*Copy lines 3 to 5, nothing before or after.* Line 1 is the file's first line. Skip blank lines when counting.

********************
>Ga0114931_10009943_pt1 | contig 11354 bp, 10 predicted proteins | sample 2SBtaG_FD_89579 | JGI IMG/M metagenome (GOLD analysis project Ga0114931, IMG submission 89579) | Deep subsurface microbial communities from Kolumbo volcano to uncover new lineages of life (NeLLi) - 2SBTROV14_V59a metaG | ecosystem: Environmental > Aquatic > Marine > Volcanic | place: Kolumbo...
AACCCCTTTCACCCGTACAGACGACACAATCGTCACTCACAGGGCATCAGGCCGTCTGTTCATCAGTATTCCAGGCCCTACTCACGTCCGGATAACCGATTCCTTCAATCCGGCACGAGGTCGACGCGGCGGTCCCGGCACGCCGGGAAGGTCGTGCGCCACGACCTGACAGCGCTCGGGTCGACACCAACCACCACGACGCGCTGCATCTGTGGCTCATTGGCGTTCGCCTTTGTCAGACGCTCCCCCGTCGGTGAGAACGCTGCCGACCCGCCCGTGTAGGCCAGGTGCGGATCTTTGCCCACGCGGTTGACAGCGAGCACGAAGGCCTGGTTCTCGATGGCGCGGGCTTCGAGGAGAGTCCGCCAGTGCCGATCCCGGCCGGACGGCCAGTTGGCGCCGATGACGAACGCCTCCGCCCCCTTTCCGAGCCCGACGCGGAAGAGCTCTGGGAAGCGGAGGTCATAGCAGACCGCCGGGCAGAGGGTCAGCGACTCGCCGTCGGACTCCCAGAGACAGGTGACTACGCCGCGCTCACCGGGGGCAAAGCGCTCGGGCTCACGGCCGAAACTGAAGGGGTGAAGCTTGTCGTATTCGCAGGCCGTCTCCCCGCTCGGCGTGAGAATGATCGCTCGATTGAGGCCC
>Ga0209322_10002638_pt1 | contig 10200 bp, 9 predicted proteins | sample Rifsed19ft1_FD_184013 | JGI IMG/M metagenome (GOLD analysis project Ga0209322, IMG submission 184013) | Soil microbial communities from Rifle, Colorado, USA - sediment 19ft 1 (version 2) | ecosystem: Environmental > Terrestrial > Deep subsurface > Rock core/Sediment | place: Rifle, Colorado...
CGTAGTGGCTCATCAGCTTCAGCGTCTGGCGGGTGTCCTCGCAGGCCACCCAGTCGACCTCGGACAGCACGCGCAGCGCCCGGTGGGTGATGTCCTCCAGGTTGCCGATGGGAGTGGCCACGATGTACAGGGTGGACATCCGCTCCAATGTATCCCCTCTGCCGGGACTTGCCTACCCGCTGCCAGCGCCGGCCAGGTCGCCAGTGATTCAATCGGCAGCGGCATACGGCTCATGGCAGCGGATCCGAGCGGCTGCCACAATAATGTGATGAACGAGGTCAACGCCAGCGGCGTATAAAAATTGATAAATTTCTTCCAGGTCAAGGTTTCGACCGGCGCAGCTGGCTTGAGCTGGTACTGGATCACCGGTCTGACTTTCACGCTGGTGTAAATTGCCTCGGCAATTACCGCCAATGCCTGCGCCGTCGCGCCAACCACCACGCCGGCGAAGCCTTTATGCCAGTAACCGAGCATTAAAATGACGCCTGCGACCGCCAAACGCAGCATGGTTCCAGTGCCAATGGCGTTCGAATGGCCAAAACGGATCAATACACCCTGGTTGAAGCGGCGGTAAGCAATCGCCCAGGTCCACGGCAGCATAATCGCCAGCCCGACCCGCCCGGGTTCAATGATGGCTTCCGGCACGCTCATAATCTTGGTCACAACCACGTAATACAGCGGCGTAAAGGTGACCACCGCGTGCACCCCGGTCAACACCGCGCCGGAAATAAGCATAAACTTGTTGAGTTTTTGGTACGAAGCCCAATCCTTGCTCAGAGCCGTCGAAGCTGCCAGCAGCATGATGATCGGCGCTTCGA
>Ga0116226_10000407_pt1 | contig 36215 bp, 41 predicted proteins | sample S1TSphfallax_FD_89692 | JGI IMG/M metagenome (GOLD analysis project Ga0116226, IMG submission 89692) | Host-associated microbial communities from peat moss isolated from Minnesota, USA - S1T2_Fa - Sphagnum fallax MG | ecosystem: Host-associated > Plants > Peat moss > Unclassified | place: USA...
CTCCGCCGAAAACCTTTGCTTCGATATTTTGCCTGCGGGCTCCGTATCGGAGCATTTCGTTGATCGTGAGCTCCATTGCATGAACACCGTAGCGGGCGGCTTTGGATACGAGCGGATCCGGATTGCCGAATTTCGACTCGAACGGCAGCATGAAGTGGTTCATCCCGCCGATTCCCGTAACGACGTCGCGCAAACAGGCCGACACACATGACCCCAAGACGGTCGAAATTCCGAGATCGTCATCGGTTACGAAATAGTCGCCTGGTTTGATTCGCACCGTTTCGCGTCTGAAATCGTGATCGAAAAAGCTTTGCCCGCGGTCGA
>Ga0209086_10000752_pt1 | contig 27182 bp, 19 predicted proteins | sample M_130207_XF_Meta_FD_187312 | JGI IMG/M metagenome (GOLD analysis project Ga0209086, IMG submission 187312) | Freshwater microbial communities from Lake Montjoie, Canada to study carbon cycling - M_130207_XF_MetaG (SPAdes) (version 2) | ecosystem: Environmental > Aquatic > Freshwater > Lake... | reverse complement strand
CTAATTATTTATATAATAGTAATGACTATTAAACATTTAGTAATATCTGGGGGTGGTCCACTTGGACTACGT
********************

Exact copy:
>Ga0209322_10002638_pt1 | contig 10200 bp, 9 predicted proteins | sample Rifsed19ft1_FD_184013 | JGI IMG/M metagenome (GOLD analysis project Ga0209322, IMG submission 184013) | Soil microbial communities from Rifle, Colorado, USA - sediment 19ft 1 (version 2) | ecosystem: Environmental > Terrestrial > Deep subsurface > Rock core/Sediment | place: Rifle, Colorado...
CGTAGTGGCTCATCAGCTTCAGCGTCTGGCGGGTGTCCTCGCAGGCCACCCAGTCGACCTCGGACAGCACGCGCAGCGCCCGGTGGGTGATGTCCTCCAGGTTGCCGATGGGAGTGGCCACGATGTACAGGGTGGACATCCGCTCCAATGTATCCCCTCTGCCGGGACTTGCCTACCCGCTGCCAGCGCCGGCCAGGTCGCCAGTGATTCAATCGGCAGCGGCATACGGCTCATGGCAGCGGATCCGAGCGGCTGCCACAATAATGTGATGAACGAGGTCAACGCCAGCGGCGTATAAAAATTGATAAATTTCTTCCAGGTCAAGGTTTCGACCGGCGCAGCTGGCTTGAGCTGGTACTGGATCACCGGTCTGACTTTCACGCTGGTGTAAATTGCCTCGGCAATTACCGCCAATGCCTGCGCCGTCGCGCCAACCACCACGCCGGCGAAGCCTTTATGCCAGTAACCGAGCATTAAAATGACGCCTGCGACCGCCAAACGCAGCATGGTTCCAGTGCCAATGGCGTTCGAATGGCCAAAACGGATCAATACACCCTGGTTGAAGCGGCGGTAAGCAATCGCCCAGGTCCACGGCAGCATAATCGCCAGCCCGACCCGCCCGGGTTCAATGATGGCTTCCGGCACGCTCATAATCTTGGTCACAACCACGTAATACAGCGGCGTAAAGGTGACCACCGCGTGCACCCCGGTCAACACCGCGCCGGAAATAAGCATAAACTTGTTGAGTTTTTGGTACGAAGCCCAATCCTTGCTCAGAGCCGTCGAAGCTGCCAGCAGCATGATGATCGGCGCTTCGA
>Ga0116226_10000407_pt1 | contig 36215 bp, 41 predicted proteins | sample S1TSphfallax_FD_89692 | JGI IMG/M metagenome (GOLD analysis project Ga0116226, IMG submission 89692) | Host-associated microbial communities from peat moss isolated from Minnesota, USA - S1T2_Fa - Sphagnum fallax MG | ecosystem: Host-associated > Plants > Peat moss > Unclassified | place: USA...